FAYETTEVILLE, NC – The Combat Ready Clamp (CRoCTM) made history on May 3, 2013 when it received new critical indications from the FDA making it the first device of its kind approved to treat unmanageable amputations and pelvic wounds not addressable with standard limb tourniquets.
The CRoC is a vise-like tourniquet now approved for use on all five anatomical junctions where life-threatening hemorrhage can occur in the result of such actions as roadside and terrorist bombings.
Uncontrolled bleeding is the leading cause of preventable death in combat and remains the top focus of tactical medicine.
Approximately 25 percent of potentially survivable deaths are due to uncontrolled junctional bleeding. According to an upcoming study in the American Journal of Emergency Medicine, more than 800 U.S. military personnel have been hospitalized with these types of junctional injuries during the recent wars in Iraq and Afghanistan. More than 150 personnel suffered from upper extremity injuries, 25 of whom died of their wounds. Friday’s FDA clearance will now allow the CRoC to be put to use in every compressible, junctional emergency situation.
Combat Medical Systems of Fayetteville, N.C., maker of the CRoC, recognized the need for an atypical tourniquet device and has worked extensively with the U.S. Army’s Institute for Surgical Research in San Antonio, Tex., and with the Wake Forest University Baptist Medical Center in Winston Salem, N.C., to ensure the device’s clinical efficacy.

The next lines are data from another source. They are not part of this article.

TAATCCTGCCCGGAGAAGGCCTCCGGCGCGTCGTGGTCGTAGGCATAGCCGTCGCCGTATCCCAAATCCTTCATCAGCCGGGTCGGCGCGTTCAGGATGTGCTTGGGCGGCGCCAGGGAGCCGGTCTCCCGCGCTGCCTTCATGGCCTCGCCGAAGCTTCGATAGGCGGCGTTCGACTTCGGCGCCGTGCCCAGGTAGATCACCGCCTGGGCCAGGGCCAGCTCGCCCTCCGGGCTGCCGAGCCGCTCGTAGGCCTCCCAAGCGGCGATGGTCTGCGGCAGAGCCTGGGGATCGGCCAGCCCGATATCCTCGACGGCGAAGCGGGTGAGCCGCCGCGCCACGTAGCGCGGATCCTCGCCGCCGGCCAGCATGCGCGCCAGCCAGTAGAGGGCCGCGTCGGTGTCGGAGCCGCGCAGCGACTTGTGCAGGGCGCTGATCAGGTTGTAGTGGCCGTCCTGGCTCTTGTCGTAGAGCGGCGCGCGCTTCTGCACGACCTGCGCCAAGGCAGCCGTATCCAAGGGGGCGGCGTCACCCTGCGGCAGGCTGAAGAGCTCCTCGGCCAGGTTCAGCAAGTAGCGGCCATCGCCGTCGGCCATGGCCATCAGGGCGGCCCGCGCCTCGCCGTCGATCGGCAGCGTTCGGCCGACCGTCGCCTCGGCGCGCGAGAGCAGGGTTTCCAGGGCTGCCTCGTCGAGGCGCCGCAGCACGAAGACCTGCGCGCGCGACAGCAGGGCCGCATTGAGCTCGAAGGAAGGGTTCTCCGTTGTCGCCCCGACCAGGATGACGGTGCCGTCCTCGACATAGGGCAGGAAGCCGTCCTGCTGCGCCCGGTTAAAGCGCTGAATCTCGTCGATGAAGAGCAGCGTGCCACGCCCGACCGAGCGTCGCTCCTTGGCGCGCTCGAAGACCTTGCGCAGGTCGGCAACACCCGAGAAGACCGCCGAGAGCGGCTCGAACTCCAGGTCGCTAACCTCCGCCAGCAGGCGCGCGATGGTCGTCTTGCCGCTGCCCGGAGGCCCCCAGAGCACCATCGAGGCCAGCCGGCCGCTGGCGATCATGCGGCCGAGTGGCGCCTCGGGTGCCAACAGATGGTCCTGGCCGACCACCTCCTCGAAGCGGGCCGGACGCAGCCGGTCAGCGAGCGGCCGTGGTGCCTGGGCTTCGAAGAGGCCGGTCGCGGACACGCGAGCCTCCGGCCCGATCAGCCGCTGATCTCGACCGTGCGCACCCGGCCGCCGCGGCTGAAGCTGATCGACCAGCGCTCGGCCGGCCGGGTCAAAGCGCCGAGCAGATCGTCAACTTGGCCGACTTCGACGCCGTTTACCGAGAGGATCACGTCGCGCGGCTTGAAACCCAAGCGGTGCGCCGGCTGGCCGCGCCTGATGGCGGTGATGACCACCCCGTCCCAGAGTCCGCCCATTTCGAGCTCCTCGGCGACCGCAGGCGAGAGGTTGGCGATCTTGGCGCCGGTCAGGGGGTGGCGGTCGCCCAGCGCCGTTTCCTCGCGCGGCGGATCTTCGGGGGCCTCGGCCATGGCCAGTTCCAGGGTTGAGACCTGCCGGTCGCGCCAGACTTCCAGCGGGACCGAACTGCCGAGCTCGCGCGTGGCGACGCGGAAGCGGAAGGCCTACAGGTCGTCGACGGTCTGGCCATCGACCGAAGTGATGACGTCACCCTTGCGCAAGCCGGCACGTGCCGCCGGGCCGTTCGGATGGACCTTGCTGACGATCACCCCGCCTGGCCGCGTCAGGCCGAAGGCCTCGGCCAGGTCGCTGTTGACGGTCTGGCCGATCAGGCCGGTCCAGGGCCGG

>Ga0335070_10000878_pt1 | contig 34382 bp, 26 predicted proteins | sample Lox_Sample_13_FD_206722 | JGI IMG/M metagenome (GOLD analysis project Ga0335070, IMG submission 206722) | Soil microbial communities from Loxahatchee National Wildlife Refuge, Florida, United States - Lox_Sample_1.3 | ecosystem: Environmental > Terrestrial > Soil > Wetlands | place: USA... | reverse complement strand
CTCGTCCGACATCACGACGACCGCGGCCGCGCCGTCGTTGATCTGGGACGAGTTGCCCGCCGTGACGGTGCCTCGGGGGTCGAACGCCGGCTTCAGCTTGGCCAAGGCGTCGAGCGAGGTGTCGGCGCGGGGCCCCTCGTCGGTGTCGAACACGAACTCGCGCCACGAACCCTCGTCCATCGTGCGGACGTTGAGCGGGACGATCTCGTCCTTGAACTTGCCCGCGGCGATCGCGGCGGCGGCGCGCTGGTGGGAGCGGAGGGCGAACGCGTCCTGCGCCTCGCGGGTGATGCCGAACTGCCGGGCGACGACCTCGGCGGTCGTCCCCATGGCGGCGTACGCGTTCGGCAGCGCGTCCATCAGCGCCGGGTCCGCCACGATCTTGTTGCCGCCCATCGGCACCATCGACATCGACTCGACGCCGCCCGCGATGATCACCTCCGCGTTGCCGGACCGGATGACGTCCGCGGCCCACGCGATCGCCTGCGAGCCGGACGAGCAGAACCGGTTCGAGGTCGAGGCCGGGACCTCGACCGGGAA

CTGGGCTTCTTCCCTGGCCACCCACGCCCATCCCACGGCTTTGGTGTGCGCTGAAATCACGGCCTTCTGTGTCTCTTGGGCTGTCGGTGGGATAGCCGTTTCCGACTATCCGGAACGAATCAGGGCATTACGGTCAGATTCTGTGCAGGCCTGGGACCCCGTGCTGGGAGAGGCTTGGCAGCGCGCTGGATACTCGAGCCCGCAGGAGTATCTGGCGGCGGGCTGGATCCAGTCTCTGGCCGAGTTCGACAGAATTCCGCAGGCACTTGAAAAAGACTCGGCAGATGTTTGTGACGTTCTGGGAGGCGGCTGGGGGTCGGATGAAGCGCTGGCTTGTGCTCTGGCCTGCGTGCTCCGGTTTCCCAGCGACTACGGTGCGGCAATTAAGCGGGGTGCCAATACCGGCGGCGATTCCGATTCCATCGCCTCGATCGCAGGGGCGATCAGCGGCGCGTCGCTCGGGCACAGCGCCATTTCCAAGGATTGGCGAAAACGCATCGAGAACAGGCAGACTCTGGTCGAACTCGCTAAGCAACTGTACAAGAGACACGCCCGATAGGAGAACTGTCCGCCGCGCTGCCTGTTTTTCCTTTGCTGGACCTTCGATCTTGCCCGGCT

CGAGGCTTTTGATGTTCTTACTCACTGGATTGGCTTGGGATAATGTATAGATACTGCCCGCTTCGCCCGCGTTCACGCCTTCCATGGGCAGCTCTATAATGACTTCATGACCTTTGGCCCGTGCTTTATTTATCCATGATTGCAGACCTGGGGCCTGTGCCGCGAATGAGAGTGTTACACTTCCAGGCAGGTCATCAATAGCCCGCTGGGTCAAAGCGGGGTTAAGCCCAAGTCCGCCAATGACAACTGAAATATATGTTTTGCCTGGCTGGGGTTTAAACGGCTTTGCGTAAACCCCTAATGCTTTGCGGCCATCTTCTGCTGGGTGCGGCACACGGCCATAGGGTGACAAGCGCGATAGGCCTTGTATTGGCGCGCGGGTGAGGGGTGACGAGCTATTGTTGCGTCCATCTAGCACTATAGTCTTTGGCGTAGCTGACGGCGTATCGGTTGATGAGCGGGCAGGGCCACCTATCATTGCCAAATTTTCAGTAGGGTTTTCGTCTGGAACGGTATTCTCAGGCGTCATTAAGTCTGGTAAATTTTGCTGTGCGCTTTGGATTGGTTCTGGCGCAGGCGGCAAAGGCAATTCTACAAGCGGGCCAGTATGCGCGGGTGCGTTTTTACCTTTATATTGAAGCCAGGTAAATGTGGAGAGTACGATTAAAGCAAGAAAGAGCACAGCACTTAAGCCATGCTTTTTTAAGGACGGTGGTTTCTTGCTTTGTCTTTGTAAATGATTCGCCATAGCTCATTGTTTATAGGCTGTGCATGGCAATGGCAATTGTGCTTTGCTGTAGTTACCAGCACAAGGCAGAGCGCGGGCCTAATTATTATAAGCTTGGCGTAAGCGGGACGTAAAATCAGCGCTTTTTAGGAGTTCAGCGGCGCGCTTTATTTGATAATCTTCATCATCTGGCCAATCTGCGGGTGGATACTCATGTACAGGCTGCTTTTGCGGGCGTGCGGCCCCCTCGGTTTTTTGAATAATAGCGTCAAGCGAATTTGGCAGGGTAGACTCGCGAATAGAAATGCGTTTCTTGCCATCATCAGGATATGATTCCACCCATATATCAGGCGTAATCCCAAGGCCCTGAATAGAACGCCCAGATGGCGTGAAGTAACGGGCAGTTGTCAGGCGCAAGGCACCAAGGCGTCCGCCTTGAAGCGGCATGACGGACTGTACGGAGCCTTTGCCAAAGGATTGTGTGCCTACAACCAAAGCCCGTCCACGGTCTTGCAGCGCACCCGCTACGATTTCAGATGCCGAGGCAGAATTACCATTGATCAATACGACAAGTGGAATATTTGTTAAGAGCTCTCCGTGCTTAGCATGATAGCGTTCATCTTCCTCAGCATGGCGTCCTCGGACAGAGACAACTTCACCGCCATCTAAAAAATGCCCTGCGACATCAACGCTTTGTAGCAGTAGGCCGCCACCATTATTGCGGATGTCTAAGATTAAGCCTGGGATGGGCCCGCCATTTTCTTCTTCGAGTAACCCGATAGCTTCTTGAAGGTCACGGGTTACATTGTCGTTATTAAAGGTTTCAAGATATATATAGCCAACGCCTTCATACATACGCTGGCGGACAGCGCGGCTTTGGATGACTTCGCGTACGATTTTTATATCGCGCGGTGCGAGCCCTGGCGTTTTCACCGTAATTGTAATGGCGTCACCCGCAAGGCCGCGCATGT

“The CRoC is the first device available to treat junctional hemorrhage of the upper extremity on the battlefield or anywhere else, and Combat Medical Systems continues to lead the way in the best care for the nation,” said Dr. John Kragh of the U.S. Army. “We in the military also continue to be impressed with their team which includes Wake Forest University in their commitment to the best care for these casualties.”
The Committee on Tactical Combat Casualty Care (CoTCCC) recommends the device, which applies in seconds. It has already shown life saving success in limited use in Afghanistan as well as multiple Life Flight cases in the U.S.
“Everyone at Combat Medical Systems is excited about this recent news,” said Chris Murphy, Vice President of Research and Development. “This has certainly been a team effort. The support we have received from the USAISR and Wake Forest University has been invaluable in our efforts to deliver this on-of-a-kind device. But it is the early adopters, the military leaders and most importantly our great military medics and corpsman that serve our fallen every day that deserve the most credit.”
Combat Medical Systems was founded in 2008 by a team of experienced military medical personnel and industry product specialists with a mission to simplify tactical medicine. Headquartered in Fayetteville, N.C., nearby Ft. Bragg acts as its catalyst to staying current with medical trends and product development. www.combatmedicalsystems.com